In this series, we’ll be discussing what is dramshop and what you need to know about the laws in your state.
No person who was sold or served alcoholic beverages while intoxicated shall be entitled to collect any damages or obtain any other relief against the licensee who sold or served the alcoholic beverages unless the licensee is determined to have acted with gross negligence and reckless disregard for the safety of the person who purchased or was served the alcoholic beverages.
Any person who shall be injured in person, property, means of support or otherwise, by reason of the intoxication or impairment of ability of any person under the age of twenty-one years, whether resulting in his death or not, shall have a right of action to recover actual damages against any person who knowingly causes such intoxication or impairment of ability by unlawfully furnishing to or unlawfully assisting in procuring alcoholic beverages for such person with knowledge or reasonable cause to believe that such person was under the age of twenty-one years.
Any person who shall be injured in person, property, means of support, or otherwise by any intoxicated person, or by reason of the intoxication of any person, whether resulting in his death or not, shall have a right of action against any person who shall, by unlawful selling to or unlawfully assisting in procuring liquor for such intoxicated person, have caused or contributed to such intoxication; and in any such action, such person shall have a right to recover actual and exemplary damages.
An aggrieved party has a claim for relief for damages against a permittee or local Alcoholic Beverage Control Board if:
- The permittee or his agent or employee or the local board or its agent or employee negligently sold or furnished an alcoholic beverage to an underage person; and
- The consumption of the alcoholic beverage that was sold or furnished to an underage person caused or contributed to, in whole or in part, an underage driver's being subject to an impairing substance at the time of the injury; and
- The injury that resulted was proximately caused by the underage driver's negligent operation of a vehicle while so impaired.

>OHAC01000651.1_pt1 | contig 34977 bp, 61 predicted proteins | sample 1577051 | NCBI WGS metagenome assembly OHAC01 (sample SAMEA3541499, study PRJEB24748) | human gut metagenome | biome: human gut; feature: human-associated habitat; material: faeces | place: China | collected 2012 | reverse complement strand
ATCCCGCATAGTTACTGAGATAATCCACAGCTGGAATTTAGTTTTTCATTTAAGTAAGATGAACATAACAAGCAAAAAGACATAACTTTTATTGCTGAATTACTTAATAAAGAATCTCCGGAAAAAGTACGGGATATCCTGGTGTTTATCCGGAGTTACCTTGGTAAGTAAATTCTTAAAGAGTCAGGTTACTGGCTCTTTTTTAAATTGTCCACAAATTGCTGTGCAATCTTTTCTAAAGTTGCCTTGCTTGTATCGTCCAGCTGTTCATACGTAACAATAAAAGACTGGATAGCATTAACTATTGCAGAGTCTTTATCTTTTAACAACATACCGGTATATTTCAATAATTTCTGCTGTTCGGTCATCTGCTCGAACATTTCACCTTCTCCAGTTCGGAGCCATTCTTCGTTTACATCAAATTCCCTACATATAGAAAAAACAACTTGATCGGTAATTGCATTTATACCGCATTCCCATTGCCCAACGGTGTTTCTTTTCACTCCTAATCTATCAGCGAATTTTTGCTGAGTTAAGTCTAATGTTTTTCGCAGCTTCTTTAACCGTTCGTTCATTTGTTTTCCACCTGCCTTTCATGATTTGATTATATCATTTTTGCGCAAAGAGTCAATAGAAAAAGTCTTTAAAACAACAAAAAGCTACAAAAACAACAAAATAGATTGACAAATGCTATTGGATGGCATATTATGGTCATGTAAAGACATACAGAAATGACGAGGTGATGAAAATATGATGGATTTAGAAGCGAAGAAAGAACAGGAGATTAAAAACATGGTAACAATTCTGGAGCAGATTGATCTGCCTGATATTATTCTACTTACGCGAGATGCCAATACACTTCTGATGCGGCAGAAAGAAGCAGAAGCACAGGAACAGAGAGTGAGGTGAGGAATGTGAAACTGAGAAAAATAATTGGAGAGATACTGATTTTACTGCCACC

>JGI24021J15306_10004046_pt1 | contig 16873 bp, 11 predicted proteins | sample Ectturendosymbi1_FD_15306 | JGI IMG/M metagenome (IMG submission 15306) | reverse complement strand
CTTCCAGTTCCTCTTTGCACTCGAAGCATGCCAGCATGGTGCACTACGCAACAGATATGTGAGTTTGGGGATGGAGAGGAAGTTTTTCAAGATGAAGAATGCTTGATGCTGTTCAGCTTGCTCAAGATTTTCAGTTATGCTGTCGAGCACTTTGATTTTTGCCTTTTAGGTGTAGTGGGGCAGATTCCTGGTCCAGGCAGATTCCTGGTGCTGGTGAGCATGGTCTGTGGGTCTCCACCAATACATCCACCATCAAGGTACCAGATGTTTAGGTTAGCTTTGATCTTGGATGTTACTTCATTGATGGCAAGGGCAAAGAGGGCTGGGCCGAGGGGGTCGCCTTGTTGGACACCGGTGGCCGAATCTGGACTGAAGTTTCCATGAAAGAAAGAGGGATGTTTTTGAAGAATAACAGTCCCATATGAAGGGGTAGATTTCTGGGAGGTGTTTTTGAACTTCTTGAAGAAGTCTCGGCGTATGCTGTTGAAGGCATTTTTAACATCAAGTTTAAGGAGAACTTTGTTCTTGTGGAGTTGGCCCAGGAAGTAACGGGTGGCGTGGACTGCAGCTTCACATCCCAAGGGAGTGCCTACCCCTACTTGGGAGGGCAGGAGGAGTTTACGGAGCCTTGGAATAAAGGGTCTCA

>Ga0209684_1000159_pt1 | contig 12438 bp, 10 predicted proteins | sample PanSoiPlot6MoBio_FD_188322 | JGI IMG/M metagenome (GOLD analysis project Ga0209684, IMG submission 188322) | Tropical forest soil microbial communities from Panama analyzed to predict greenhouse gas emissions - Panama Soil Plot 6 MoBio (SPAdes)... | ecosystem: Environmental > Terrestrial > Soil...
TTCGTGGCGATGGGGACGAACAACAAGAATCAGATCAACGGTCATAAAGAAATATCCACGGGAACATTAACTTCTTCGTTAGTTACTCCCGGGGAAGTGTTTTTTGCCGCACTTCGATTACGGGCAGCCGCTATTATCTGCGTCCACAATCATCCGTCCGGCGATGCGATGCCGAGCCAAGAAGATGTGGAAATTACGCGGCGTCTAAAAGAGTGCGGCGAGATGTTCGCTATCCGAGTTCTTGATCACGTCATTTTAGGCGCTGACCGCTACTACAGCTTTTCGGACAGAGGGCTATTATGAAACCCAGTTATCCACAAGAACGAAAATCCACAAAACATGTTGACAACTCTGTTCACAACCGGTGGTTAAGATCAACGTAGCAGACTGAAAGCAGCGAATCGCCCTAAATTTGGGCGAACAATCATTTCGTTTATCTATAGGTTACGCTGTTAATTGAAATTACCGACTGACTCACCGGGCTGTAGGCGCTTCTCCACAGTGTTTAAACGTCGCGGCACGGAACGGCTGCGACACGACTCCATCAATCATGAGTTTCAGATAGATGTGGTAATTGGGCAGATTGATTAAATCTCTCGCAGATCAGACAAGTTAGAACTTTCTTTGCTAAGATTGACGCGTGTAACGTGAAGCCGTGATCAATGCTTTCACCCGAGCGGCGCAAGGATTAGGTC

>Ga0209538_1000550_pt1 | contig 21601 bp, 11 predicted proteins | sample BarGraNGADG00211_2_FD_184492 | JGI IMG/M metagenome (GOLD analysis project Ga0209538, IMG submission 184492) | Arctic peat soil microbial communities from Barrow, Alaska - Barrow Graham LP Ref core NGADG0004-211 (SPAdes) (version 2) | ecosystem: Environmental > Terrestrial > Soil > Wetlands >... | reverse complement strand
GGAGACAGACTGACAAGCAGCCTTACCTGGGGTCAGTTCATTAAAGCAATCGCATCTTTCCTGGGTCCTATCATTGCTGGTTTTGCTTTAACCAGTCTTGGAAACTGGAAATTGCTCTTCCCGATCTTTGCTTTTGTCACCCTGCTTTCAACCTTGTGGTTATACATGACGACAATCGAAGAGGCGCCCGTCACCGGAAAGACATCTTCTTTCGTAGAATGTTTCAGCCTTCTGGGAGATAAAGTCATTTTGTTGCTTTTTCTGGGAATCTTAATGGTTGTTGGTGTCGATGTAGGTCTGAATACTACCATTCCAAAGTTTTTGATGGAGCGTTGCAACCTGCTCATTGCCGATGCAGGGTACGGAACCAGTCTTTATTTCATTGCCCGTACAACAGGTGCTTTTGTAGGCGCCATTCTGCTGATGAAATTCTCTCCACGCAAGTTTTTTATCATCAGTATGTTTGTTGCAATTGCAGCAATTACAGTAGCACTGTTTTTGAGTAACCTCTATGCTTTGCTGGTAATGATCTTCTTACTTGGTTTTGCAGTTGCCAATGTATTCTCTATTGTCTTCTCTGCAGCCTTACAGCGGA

Every spouse, child, parent, guardian, employer, or other individual who is injured by any obviously intoxicated individual has a claim for relief for fault under section 32-03.2-02 against any person who knowingly disposes, sells, barters, or gives away alcoholic beverages to an individual under twenty-one years of age or to an incompetent or an obviously intoxicated individual, and if death ensues, the survivors of the decedent are entitled to damages defined in section 32-21-02.
If a retail licensee is found liable under this section and exemplary damages are sought, the finder of fact may consider as a mitigating factor that the licensee provided to an employee alcohol server training that addressed intoxication, drunk driving, and underage drinking.
No person, and no executor or administrator of the person, who suffers personal injury, death, or property damage as a result of the actions of an intoxicated person has a cause of action against any liquor permit holder or an employee of a liquor permit holder who sold beer or intoxicating liquor to the intoxicated person unless the personal injury, death, or property damage occurred on the permit holder's premises or in a parking lot under the control of the permit holder and was proximately caused by the negligence of the permit holder or an employee of the permit holder.
A person has a cause of action against a permit holder or an employee of a permit holder for personal injury, death, or property damage caused by the negligent actions of an intoxicated person occurring off the premises or away from a parking lot under the permit holder's control only when both of the following can be shown by a preponderance of the evidence:
- The permit holder or an employee of the permit holder knowingly sold an intoxicating beverage to at least one of the following:
- A noticeably intoxicated person;
- A person who is underage.
- The person's intoxication proximately caused personal injury, death, or property damage.
Learn more about Ohio liquor laws with the Ohio Alcohol Seller Server Course.
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